2015 field notes
In the fall 2015 PCA delivered art & play activities at the same Tashkent pediatric cancer hospital as the year before. This time around, in addition to the art activities, PCA brought the fun of face painting. And here we have a good story to share:
As of the fall 2015, face painting was a largely unknown activity with the local culture, so children at the hospital were somewhat reserved to give it a try. Our founder and PCA volunteers explained the children about the fun of having faces painted and get "transformed" into their favorite characters, movie heroes, animals, and whatnot. Still, the prospects of face painting did not seem to be particularly impressive to children, and PCA folks did not insist and proceeded with just art and play work. But a few minutes later, unable to resist the novelty of the body art, curious children warmed up and started approaching us one by one, but allowing only their hands or forearms be painted, at first.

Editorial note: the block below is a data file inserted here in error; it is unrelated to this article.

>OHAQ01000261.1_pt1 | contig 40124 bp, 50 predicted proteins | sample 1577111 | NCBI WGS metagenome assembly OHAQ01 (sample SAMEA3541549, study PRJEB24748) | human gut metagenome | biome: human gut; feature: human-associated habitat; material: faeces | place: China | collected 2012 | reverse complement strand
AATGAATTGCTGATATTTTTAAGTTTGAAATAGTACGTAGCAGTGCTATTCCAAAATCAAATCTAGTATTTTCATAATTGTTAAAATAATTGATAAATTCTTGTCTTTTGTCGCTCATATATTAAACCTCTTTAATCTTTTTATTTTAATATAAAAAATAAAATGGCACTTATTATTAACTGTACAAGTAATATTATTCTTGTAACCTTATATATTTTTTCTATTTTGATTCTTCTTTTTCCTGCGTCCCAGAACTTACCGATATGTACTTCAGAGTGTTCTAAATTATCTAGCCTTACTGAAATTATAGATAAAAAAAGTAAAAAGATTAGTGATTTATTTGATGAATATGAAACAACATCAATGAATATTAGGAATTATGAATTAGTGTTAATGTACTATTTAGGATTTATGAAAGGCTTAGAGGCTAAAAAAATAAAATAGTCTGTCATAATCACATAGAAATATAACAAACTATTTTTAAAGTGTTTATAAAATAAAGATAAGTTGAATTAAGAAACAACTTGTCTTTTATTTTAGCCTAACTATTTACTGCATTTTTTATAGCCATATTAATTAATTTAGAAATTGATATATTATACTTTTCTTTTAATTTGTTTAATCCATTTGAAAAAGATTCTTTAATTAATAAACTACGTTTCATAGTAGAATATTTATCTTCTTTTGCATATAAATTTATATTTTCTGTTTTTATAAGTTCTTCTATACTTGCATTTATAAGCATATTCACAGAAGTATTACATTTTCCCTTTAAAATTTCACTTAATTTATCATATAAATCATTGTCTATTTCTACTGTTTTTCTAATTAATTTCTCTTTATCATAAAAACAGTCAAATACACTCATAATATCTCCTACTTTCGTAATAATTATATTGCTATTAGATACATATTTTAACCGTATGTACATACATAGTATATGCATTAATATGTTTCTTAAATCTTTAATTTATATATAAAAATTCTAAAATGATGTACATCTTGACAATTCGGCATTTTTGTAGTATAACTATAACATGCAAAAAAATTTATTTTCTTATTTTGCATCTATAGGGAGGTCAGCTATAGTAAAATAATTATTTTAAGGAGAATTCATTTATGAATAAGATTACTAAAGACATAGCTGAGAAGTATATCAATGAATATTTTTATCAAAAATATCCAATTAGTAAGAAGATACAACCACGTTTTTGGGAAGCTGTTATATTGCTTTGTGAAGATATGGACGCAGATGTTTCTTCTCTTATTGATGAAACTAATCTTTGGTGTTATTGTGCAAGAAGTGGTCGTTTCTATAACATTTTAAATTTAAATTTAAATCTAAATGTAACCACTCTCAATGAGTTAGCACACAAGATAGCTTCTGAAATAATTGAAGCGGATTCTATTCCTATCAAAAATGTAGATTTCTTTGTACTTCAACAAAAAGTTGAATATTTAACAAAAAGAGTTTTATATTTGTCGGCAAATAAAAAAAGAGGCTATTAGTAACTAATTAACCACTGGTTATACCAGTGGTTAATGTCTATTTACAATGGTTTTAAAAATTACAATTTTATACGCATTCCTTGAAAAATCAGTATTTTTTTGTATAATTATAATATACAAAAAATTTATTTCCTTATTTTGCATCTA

After some deep thinking, one brave little boy raised up and asked for our catalogue of face paint templates. Carefully looking through options to choose from, a character of a green dragon had particularly sparked his interest and (in a very serious tone) he asked: “If you paint this to my face, am I going to fly?”
The seriousness of the boy and the tone of his question (that felt more like him asking “if I let you paint my face, do you promise I’ll fly?”) was very humorous and made everyone in the room laugh. Our founder responded “Well, this is a great question, but I am afraid I do not know the answer... And the only way to find it out, is to give it a try!” The boy agreed. As Zukhra painted on his face, he sat rather tense and unsure what to expect, but once the process finished and he'd glanced in the mirror to see the results, his face got lit up with a radiant smile. Seeing the results on the 'pioneer' boy's face, a long queue of children had lined up inpatient to get their faces painted.
Making these children smile by shifting their focus from painful medical procedures and onto creative art practices, is what motivates the volunteers of ProCure Art to move their mission forward, albeit financial challenges and obstacles of international program implementation.